China Urges US to Block Taiwan President’s Hawaii Stop-Over

March 21, 2019 Updated: March 21, 2019

BEIJING/TAIPEI—China urged the United States on March 21 not to allow Taiwan President Tsai Ing-wen to stop over in Hawaii next week when she makes a tour of the island’s diplomatic allies in the Pacific.

Tsai said she will transit Hawaii on her way home from an eight-day visit to Palau, Nauru and the Marshall Islands, which began on Thursday.

Tsai’s tour comes amid heightened tension between Taipei and Beijing, which has stepped up diplomatic and military pressure to assert its sovereignty over self-governed Taiwan.

Taipei is battling to prevent its remaining 17 allies from switching allegiance to China, almost all small, less developed nations in Central America and the Pacific, such as Belize and Nauru.

Tsai said in a statement before setting off on the tour that it was her duty to promote Taiwan internationally.

“Letting the country advance down the right path, and letting Taiwan continue to shine on the world stage, are all things that must be done as president, and I will go all out,” she said.

Taipei has accused Beijing of offering generous aid and loan packages to lure its allies away.

Last year, China persuaded the Dominican Republic, Burkina Faso and El Salvador to forge relations with Beijing in what Tsai called “increasingly out of control” behavior.

Chinese foreign ministry spokesman Geng Shuang said China had lodged “stern representations” over Tsai’s planned stopover in the United States.

“We have consistently and resolutely opposed the United States or other countries which have diplomatic relations with China arranging this kind of transit,” Geng told reporters in Beijing.

China views Taiwan as merely a wayward province, with no right to state-to-state relations.

The United States, like most other countries, has no formal diplomatic relations with Taiwan but is the island’s largest weapons supplier and most powerful international backer.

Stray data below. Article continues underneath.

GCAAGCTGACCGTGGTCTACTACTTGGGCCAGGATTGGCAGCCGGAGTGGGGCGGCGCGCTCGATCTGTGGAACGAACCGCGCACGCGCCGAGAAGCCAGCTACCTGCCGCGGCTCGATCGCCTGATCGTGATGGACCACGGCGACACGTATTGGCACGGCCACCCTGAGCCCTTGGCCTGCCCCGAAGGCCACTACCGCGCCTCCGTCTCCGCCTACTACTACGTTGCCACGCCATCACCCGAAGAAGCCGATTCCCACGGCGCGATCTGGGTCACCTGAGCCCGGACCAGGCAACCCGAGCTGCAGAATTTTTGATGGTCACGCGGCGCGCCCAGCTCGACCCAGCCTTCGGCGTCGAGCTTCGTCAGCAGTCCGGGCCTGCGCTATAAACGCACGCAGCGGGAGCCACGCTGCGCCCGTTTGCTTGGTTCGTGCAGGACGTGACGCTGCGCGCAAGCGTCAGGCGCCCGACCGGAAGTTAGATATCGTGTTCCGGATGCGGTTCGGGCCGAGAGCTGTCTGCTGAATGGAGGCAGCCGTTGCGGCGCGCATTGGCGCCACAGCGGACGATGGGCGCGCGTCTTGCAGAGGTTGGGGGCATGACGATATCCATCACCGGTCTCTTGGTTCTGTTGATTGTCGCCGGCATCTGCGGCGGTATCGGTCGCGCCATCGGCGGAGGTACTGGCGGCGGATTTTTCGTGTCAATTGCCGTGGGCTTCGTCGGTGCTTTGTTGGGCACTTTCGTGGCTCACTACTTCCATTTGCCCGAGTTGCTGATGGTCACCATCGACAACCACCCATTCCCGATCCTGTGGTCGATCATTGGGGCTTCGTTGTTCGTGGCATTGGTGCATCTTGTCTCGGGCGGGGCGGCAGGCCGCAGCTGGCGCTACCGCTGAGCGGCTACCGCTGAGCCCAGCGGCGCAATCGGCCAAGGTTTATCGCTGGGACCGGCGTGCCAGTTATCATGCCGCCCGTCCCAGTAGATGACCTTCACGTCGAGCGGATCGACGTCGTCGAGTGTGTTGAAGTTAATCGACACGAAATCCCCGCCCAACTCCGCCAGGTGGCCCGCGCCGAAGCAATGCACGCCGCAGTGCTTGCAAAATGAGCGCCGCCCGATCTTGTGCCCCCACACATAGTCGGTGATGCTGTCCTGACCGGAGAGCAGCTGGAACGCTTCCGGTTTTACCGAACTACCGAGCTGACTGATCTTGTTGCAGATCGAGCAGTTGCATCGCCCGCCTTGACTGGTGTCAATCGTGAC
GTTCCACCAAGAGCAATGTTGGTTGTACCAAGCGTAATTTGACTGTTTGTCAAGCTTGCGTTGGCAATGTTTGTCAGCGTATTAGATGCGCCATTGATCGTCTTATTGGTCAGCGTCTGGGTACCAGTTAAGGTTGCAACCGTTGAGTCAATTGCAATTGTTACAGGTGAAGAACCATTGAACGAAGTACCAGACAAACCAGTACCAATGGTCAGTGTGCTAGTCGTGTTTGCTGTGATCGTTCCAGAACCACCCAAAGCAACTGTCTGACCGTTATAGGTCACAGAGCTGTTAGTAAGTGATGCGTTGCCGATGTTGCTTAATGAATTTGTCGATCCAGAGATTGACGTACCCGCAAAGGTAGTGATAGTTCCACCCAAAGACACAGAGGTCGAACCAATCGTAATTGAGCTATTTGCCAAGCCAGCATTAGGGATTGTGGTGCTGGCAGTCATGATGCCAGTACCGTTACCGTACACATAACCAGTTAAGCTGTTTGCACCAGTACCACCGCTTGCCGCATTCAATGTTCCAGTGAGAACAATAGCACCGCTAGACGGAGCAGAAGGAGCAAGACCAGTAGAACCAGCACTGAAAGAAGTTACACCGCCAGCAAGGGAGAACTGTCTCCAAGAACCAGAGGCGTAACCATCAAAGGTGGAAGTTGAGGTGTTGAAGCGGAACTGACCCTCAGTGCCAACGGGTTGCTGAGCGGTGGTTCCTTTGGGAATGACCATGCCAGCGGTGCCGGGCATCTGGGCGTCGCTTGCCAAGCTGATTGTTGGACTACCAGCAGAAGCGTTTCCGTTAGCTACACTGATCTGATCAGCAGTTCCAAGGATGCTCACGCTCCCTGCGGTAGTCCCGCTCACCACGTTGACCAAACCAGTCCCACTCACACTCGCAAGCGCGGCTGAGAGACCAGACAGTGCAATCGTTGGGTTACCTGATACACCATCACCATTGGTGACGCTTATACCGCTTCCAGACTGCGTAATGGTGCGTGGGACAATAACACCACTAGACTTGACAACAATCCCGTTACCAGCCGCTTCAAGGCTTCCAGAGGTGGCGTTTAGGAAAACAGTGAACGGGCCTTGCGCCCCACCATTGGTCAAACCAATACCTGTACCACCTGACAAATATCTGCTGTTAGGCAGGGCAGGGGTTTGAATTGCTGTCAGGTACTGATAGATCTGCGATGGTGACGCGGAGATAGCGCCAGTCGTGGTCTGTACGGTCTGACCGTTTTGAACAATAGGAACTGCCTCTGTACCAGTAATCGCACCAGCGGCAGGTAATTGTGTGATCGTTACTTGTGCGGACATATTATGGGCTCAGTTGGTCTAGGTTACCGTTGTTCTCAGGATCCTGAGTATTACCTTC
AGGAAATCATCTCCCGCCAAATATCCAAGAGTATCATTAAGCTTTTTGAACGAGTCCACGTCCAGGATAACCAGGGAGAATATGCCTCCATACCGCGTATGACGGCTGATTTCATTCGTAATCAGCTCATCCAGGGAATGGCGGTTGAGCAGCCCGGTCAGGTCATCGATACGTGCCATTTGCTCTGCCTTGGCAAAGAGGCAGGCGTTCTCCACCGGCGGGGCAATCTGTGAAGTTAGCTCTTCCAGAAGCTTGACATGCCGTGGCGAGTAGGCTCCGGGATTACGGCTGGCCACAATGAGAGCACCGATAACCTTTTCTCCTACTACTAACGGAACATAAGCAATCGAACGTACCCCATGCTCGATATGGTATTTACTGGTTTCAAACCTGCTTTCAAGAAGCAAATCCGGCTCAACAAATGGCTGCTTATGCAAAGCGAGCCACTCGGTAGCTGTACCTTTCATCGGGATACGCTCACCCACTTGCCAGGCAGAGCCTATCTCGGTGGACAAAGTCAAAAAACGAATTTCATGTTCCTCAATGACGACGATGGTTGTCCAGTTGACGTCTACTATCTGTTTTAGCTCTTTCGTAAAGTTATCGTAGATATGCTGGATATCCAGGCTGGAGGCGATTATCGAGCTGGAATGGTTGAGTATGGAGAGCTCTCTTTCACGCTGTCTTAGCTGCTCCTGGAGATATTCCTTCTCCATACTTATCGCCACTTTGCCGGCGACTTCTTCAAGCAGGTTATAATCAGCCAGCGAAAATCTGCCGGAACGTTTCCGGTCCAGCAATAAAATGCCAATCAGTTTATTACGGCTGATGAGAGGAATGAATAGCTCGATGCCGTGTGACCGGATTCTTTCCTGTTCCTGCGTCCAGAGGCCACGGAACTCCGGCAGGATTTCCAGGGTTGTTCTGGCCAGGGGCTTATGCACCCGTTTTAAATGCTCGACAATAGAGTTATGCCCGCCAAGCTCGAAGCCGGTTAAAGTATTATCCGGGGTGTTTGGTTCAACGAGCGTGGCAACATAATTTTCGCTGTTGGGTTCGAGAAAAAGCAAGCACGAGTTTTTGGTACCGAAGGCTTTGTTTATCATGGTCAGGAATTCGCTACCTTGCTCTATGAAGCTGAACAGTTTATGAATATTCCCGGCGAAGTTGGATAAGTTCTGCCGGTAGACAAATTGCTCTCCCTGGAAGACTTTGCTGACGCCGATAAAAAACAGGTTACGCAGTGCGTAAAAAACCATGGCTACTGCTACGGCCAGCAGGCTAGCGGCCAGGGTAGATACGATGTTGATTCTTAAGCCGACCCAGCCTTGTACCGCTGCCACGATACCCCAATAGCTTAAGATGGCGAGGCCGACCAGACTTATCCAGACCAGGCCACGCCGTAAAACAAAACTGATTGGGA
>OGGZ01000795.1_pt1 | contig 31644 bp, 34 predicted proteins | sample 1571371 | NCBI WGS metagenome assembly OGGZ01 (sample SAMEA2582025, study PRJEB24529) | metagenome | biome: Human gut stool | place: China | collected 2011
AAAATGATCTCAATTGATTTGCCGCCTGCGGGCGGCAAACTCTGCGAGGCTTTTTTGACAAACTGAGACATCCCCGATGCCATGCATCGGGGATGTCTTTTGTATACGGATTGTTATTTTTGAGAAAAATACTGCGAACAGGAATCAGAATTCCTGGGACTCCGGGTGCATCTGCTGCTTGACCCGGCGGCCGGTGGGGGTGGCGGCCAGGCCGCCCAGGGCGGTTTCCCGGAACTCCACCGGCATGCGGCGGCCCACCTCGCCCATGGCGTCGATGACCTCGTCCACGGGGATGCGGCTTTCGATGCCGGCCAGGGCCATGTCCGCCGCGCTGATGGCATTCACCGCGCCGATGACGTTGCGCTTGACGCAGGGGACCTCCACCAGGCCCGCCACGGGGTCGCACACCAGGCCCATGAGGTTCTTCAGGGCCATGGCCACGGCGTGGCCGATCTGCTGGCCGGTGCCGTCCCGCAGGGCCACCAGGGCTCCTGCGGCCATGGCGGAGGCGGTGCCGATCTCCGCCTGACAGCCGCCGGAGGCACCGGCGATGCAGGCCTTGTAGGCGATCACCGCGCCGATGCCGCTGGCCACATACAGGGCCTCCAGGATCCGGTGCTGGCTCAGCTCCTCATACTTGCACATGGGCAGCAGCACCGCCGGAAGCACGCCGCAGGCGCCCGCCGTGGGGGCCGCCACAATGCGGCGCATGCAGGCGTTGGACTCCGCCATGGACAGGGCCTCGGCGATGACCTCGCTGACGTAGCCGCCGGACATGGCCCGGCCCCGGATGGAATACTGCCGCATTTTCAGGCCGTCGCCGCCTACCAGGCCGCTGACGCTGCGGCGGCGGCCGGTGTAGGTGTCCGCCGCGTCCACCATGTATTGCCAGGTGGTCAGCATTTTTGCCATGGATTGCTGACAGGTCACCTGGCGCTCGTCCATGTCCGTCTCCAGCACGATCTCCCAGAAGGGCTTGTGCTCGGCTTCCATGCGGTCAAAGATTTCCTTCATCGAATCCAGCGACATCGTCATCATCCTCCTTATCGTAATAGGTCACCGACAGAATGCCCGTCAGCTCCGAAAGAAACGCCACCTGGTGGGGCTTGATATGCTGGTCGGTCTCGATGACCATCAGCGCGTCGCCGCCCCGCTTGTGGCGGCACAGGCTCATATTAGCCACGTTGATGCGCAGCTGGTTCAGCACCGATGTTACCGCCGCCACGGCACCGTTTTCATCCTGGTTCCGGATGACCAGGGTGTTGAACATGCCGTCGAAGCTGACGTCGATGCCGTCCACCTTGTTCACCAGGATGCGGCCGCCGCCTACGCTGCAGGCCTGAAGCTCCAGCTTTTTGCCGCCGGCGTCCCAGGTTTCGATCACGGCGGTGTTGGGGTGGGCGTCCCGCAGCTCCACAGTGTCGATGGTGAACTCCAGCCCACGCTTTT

China and the United States are trying to end a bitter trade war and they also have differences over Chinese activity in the disputed South China Sea, as well as over human rights.

Chinese leader Xi Jinping said in January Beijing reserved the right to use force to bring Taiwan under its control but will strive to achieve peaceful “reunification,” though democratic Taiwan has shown no interest in being run by Beijing.

China’s hostility to Taiwan has grown since Tsai’s election in 2016 as Beijing fears she wishes to push for the island’s formal independence.

Tsai says she wants to maintain the status quo, but will defend Taiwan’s democracy.

On March 11, Tsai called a national security meeting, during which she urged the administration to counter Xi’s “one country, two systems” proposal that Beijing uses to push for “reunification” with Taiwan.

Tsai called on government officials to come up with measures to “counter” China’s renewed efforts to “interfere” and to “absorb” Taiwan’s capital and talents.

“The Beijing authorities continue to utilize our open and free system of democracy to interfere with Taiwan’s political, economic and social developments, which has become the biggest risk in Taiwan,” Tsai said in a statement.

By Yimou Lee & Twinnie Siu

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